Facebook Thinks I’m Lonely

Time works differently for technological advancement. It’s like dog years. A hundred tech years ago machines were only capable of performing singular demands. Since then our programming capabilities and electrical engineering has become increasingly complex, to the stage where not only can machines perform a selection of separate actions, they can adjust their actions according to input and environment.

Gymnasium equipment and machinery can measure our heartbeat and performance and adjust the difficulty of our training accordingly. My Macbook Pro has sensors that detect light and adjust the brightness of my screen accordingly.

And now, through the wonder of modern technology our computers can diagnose depression. Galactic sophistication has allowed my keyboard to secretly collect minuscule secretions from my fingertips as I type, measure my serotonin levels and calculate my social stimulation. Then, after mere seconds of scientific testing a conclusion is reached. My diagnosis is in. Ladies and gentlemen:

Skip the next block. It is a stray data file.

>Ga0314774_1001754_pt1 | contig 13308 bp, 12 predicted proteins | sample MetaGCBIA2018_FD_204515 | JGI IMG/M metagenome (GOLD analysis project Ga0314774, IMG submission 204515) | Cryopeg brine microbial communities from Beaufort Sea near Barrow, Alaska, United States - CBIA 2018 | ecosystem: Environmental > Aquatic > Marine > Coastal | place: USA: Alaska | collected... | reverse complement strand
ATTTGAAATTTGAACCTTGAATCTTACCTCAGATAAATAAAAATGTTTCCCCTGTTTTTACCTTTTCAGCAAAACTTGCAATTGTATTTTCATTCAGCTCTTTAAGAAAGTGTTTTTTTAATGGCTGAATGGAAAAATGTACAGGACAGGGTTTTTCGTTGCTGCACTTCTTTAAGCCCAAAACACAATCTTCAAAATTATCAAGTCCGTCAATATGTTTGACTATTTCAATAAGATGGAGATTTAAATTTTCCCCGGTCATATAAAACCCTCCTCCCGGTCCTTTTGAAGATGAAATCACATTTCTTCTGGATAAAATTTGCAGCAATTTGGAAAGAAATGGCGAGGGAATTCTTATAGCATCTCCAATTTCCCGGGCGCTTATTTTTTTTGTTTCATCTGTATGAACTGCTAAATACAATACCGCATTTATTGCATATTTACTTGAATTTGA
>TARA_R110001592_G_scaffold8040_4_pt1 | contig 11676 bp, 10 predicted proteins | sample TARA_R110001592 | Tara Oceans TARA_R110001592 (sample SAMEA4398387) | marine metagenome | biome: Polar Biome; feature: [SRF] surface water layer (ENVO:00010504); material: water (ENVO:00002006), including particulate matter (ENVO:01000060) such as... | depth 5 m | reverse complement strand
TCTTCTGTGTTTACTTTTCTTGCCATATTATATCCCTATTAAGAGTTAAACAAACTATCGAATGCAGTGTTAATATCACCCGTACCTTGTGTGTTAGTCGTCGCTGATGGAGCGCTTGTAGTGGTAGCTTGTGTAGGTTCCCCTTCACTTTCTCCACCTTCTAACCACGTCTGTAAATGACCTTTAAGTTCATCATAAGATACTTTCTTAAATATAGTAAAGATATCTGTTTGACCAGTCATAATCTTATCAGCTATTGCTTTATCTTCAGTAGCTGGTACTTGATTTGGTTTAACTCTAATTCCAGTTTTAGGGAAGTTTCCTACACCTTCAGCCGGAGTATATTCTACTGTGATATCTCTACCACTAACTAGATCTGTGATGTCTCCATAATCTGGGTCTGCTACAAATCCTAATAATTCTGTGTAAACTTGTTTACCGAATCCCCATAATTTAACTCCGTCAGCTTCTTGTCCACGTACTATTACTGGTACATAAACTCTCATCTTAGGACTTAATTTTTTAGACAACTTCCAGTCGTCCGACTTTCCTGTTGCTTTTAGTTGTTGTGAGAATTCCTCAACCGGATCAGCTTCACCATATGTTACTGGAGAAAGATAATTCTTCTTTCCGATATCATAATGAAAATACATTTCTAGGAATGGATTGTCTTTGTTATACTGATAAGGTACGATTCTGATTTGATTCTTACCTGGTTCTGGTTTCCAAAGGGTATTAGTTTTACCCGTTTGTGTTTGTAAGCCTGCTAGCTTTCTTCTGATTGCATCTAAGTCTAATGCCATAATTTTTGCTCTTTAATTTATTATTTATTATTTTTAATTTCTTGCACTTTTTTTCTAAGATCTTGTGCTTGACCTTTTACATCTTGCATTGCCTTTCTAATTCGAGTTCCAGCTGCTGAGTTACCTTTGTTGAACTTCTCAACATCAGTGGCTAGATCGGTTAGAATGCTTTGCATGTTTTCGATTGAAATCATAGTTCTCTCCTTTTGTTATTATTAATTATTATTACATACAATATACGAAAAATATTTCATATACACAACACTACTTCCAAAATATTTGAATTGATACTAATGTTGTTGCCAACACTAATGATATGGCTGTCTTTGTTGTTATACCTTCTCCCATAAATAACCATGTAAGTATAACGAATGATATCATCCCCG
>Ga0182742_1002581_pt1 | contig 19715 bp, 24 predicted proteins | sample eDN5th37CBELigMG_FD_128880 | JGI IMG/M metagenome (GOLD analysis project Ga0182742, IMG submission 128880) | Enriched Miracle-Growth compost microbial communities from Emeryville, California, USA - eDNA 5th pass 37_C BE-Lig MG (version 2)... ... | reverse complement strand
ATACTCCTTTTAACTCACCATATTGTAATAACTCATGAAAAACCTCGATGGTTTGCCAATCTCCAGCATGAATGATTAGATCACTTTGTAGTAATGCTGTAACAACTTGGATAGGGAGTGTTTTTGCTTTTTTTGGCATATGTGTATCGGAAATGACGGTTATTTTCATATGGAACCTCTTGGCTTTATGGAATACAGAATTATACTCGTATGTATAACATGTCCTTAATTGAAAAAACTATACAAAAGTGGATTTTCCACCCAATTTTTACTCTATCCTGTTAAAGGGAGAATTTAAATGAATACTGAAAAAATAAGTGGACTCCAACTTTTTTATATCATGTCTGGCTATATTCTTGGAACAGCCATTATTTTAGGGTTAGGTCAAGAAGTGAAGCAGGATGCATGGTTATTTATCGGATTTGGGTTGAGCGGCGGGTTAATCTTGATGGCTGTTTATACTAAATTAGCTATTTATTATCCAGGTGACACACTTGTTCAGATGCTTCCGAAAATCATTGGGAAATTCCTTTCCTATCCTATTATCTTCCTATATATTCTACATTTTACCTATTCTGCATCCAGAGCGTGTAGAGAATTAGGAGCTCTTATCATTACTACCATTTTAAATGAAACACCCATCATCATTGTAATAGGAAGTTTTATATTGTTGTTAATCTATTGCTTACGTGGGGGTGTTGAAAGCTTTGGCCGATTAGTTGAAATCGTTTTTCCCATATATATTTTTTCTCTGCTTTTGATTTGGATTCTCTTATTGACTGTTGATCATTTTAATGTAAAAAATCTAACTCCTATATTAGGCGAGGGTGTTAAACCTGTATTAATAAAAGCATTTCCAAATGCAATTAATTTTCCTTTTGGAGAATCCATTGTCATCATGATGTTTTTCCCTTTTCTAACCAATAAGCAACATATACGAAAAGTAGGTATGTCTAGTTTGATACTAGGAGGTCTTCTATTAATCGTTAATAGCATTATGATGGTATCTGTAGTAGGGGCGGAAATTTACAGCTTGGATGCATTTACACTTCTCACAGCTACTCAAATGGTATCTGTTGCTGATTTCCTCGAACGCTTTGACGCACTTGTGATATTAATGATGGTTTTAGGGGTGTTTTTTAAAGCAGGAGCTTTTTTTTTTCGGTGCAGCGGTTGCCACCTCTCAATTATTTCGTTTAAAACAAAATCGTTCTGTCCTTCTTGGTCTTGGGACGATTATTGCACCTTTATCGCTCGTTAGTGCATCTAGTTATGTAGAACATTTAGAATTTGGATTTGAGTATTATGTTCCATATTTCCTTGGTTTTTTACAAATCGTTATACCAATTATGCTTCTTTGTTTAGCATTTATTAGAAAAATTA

Facebook thinks I’m lonely.

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Virtually Documented Popularity

Cameras. Camaraderie.

I hate it. I hate pictures.

I hate smiling. I hate you.

When exactly did social documentation become a legal obligation? Why does every creature with opposable thumbs and access to a camera feel a contractual commitment to chronicle every aspect of every social event in a catalogue of depressing images? Why are there hundreds of pictures of my stupefied face plastered carelessly along the fractured walls of the internet, none of which I endorsed, wanted, or even knew about until I was tagged in them several weeks after said social event took place? Why?! Answer me!

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